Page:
When Laurie Halse Anderson was 10 years old she had a Wonder Woman poster on the closet door of her bedroom. Today the Onondaga Community College Alumna and New York Times Bestselling Author's latest book is making its worldwide debut. Wonder Woman: Tempest Tossed is a 208 page graphic novel published by DC Comics. "It's crazy, right? Wonder Woman has been my hero since I was a little girl. To have the opportunity to write a story about her and be part of this legacy of creative people for decades was the thrill of a lifetime.”
Anderson is a 1981 graduate of OCC who has been a vocal supporter of the College and its mission. Four decades after she was a student here, the OCC experience remains a significant part of who she is. "I am who I am today because of the education and the opportunities I received at Onondaga Community College. This is where I found my love of learning, it’s where I grew up, it’s where I began to understand the discipline required in the adult world, and I could afford it. I went to OCC while I worked on a dairy farm in Marcellus."
Anderson's novels became required reading for young adults, providing them with an outlet as they underwent transformations in their lives. Her breakthrough novel, Speak, was released in 1999. It portrayed a high school freshman who was raped by an upper classman during a summer party. It chronicled her descent into isolation and depression before eventually finding her voice and strength on her way to vindication. During her amazing career her books have sold more than 8 million copies.
Two years ago Anderson was approached by DC Comics about writing Wonder Woman: Tempest Tossed. The format for the book would be a graphic novel, meaning it would include illustrations. "I've written a lot of novels. If you think of a novel as a tapestry, you can think of writing a graphic novel as creating a tapestry that is three dimensional. The creative experience is a complete joy."
Wonder Woman: Tempest Tossed explores Diana of Themyscira's teen years. She believes her 16th birthday will be one of new beginnings, namely acceptance into the warrior tribe of the Amazons. But her birthday celebrations are cut short when rafts carrying refugees breaks through the barrier that separates her island home from the outside world. When Diana defies the Amazons to try to bring the outsiders to safety, she finds herself swept away by the stormy sea. Cut off from everything she's ever known, Diana herself becomes a refugee in an unfamiliar land. "When you’re 16, when you’re a refugee, if you’re a child victimized by traffickers, you are in a very vulnerable situation. One of the things that drew me to Wonder Woman was her strong sense of justice and the passion she has for fairness to take care of people who are being hurt. What I want everybody to take away from this is there is a superhero in all of us and it’s always waiting to be tapped because we all have a responsibility and an opportunity to help make the world a more just and equitable place.”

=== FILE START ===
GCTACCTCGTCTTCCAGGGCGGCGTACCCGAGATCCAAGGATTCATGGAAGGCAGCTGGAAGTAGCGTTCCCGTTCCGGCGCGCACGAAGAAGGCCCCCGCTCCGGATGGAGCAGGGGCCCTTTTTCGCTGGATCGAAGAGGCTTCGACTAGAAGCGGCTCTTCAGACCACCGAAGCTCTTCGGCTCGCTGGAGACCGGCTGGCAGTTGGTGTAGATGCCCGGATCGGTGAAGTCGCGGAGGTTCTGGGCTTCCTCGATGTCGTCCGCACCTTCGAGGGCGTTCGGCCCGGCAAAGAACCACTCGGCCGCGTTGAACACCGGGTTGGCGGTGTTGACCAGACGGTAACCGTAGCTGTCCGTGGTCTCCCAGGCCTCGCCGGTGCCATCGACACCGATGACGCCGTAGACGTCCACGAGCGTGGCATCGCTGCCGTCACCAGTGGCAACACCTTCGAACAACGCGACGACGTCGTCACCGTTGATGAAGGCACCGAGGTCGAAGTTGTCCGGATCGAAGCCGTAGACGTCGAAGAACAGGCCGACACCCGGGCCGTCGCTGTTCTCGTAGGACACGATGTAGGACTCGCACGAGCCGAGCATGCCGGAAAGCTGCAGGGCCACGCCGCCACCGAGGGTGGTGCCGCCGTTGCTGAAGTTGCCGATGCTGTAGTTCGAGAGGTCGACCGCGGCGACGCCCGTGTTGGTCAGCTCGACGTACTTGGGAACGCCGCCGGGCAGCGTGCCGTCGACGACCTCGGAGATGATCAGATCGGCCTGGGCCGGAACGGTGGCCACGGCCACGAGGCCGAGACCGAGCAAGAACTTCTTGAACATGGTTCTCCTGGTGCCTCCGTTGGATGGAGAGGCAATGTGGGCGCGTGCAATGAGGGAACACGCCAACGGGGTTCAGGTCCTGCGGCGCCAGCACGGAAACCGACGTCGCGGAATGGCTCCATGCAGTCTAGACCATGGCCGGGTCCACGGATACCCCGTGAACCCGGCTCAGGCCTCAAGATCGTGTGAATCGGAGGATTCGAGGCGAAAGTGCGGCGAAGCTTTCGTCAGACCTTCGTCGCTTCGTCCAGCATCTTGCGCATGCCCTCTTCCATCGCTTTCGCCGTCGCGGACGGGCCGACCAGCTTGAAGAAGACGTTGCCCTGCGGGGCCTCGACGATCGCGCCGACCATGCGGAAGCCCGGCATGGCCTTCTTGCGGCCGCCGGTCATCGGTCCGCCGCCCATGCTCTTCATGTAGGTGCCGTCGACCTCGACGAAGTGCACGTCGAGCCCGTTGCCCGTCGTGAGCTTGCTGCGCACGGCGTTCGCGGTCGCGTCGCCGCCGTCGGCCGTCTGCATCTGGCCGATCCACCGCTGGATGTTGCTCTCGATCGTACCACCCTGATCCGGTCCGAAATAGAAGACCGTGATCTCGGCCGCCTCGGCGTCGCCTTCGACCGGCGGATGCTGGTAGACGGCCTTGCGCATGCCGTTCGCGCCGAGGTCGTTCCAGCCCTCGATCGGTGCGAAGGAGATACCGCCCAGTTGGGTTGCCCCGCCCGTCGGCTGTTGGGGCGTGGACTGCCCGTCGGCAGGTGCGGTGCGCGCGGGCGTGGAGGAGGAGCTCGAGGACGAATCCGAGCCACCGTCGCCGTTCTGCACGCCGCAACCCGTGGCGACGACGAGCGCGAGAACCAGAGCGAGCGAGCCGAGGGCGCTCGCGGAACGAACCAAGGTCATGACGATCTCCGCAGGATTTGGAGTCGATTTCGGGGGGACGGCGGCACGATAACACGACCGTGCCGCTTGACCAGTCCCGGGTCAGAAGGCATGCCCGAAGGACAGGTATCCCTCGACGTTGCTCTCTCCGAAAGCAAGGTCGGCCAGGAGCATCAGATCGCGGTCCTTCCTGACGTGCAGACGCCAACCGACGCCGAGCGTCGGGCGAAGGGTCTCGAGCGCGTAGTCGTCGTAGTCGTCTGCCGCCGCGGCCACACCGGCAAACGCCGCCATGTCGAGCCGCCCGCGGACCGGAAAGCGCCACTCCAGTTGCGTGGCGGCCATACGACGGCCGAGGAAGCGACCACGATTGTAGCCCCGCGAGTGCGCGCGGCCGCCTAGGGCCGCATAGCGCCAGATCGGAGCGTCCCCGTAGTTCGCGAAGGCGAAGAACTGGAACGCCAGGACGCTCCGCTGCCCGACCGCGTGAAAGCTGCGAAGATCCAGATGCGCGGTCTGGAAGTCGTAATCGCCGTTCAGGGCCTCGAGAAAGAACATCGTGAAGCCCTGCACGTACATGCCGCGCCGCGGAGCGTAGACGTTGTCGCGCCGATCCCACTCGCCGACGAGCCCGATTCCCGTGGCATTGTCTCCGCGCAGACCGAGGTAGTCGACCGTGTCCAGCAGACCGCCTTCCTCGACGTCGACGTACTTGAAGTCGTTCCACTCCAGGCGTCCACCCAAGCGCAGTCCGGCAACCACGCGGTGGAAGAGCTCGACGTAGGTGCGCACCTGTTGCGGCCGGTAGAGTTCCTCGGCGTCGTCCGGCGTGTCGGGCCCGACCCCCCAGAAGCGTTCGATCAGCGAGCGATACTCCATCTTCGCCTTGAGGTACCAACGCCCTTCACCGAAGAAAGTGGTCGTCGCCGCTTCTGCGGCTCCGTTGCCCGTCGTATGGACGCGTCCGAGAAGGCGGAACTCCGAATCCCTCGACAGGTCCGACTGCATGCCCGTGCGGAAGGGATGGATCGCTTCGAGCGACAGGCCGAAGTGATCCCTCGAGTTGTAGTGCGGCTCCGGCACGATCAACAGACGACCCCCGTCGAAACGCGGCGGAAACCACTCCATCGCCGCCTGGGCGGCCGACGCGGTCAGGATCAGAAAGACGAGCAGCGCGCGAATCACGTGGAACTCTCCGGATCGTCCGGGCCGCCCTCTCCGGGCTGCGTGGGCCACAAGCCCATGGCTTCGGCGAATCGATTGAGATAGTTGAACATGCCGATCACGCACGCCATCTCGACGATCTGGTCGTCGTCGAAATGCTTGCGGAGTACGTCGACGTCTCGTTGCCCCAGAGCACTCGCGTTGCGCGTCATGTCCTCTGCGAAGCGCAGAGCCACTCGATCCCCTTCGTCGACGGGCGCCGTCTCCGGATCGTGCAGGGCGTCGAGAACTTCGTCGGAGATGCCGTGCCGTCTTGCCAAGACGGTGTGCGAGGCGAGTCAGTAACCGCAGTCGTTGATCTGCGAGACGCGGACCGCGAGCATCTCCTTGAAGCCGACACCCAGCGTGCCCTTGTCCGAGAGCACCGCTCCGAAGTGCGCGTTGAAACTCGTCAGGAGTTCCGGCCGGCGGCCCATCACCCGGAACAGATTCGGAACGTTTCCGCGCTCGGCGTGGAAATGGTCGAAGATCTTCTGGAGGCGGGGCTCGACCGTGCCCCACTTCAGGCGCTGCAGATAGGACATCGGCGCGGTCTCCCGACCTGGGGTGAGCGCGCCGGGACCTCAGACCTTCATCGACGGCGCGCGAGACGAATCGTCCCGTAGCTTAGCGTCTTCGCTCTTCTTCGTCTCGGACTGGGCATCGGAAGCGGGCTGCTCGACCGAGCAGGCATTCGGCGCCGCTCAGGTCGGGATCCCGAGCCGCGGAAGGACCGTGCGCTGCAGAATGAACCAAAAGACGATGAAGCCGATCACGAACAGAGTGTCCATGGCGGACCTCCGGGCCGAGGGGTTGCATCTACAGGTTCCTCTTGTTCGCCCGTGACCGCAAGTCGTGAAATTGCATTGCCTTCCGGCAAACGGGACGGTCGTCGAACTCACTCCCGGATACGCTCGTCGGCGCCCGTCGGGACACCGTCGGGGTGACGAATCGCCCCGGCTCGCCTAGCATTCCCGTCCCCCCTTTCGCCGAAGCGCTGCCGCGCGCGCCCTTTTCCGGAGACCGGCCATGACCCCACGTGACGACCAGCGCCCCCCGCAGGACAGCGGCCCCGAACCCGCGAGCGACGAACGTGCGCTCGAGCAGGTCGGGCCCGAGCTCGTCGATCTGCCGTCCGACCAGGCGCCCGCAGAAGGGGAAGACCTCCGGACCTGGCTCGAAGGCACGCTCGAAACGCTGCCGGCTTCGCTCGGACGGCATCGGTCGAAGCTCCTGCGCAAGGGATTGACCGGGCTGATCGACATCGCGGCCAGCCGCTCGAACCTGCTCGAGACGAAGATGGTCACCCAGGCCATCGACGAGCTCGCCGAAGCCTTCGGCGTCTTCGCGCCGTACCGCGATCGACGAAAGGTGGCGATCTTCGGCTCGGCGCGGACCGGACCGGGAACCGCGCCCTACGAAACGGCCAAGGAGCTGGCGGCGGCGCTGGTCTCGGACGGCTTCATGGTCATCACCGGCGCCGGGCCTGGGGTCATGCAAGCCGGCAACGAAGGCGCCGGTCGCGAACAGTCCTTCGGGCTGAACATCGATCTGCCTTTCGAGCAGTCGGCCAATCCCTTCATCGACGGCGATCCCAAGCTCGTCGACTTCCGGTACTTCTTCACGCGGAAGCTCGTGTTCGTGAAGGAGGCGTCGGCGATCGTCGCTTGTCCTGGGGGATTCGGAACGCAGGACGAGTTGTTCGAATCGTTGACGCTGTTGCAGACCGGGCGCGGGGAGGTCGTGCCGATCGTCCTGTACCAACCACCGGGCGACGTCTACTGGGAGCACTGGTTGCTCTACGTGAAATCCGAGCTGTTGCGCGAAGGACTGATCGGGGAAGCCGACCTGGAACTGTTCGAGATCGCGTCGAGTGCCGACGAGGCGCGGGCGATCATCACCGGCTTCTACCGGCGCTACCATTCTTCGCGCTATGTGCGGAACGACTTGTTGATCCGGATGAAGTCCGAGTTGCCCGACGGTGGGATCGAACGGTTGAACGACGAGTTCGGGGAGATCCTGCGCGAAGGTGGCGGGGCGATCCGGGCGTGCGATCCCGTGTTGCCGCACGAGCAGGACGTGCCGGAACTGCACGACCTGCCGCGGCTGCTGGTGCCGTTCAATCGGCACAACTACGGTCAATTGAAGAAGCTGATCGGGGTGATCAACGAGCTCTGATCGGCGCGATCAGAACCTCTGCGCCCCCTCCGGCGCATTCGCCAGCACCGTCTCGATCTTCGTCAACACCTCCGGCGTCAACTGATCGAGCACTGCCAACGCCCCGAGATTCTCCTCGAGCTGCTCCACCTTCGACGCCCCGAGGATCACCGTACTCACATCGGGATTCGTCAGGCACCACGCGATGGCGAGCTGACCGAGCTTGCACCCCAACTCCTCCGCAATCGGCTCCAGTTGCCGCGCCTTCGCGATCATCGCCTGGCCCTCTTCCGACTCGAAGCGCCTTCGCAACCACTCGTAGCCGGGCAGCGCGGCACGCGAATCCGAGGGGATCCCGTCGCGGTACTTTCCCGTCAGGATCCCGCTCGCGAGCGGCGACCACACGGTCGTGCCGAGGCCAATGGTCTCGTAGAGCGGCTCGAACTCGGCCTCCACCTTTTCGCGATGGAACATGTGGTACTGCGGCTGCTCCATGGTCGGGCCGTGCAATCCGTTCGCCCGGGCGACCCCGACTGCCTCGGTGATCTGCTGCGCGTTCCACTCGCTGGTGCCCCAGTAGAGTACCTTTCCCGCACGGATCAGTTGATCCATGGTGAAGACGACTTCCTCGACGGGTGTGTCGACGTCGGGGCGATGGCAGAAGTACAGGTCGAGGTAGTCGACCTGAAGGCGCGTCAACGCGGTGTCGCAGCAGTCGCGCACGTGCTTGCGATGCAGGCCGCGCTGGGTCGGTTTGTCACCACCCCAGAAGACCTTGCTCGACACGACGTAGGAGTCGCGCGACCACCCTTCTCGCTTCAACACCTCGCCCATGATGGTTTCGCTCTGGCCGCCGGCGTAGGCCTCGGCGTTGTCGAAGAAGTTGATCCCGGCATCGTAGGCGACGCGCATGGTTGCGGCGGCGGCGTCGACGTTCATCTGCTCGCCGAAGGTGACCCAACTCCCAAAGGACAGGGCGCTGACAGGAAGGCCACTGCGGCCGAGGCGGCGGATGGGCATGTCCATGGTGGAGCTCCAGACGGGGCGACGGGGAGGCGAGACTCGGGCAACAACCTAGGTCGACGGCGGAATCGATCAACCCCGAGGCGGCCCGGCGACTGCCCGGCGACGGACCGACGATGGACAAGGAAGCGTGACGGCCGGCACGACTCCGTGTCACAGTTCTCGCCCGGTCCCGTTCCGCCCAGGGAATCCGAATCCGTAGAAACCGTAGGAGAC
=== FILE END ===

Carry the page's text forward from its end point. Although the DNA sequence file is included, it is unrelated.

With everything happening across the country right now including a pandemic, the videotaped death of George Floyd while in police custody and the resulting protests, the message in Anderson's new book seems incredibly timely. ”We need a superhero. We will find the superhero we need the next time we look in the mirror. I love the dream of the United States of America. I love the promises we made in the Declaration of Independence, in the Constitution, and at the foot of the Statue of Liberty. We must all recognize those promises have never been fulfilled because they’ve never been offered to everybody. Wonder Woman is the embodiment of the superhero. By writing where she is in a realistic world as opposed to some of the more fantastical stories she is occasionally in, she reminds us we can all do this. We can all change the world to make it better.”
One of the things Anderson is most proud of with Wonder Woman: Tempest Tossed is that the creative team which worked on the book is comprised solely of women including artist Leila del Duca, colorist Kelly Fitzgerald, and Siena Temosonte who was responsible for the book's lettering. "When they sent me the early pages to review, every time I opened the book I cried. The art work took the story and elevated it so powerfully. We were all so proud of what we accomplished. We were Team Diana!"
While Wonder Woman: Tempest Tossed is just going on sale, Anderson is moving on to her next project. She's editing a graphic novel anthology titled Wonder Women of History. "We’ve got a bunch of very talented authors and another bunch of very talented artists who are writing short pieces about incredible bad-ass women from history around the world. It’s so much fun. I’ve been so fortunate to write different kind of things. It’s keeps my information fresh and I love it.”
As she works on that project, Anderson hopes anyone considering bettering their lives through higher education will consider the route she chose 40 years ago. ”With this pandemic we have never been at a place as a nation where community colleges are more important. As the pandemic is affecting the finances of families, the need to be educated is not going to go away any time. It’s not just kids. We know there are plenty of adults whose lives have been overturned who are maybe going to have to pivot to a new career path. A community college is a great place to explore that.”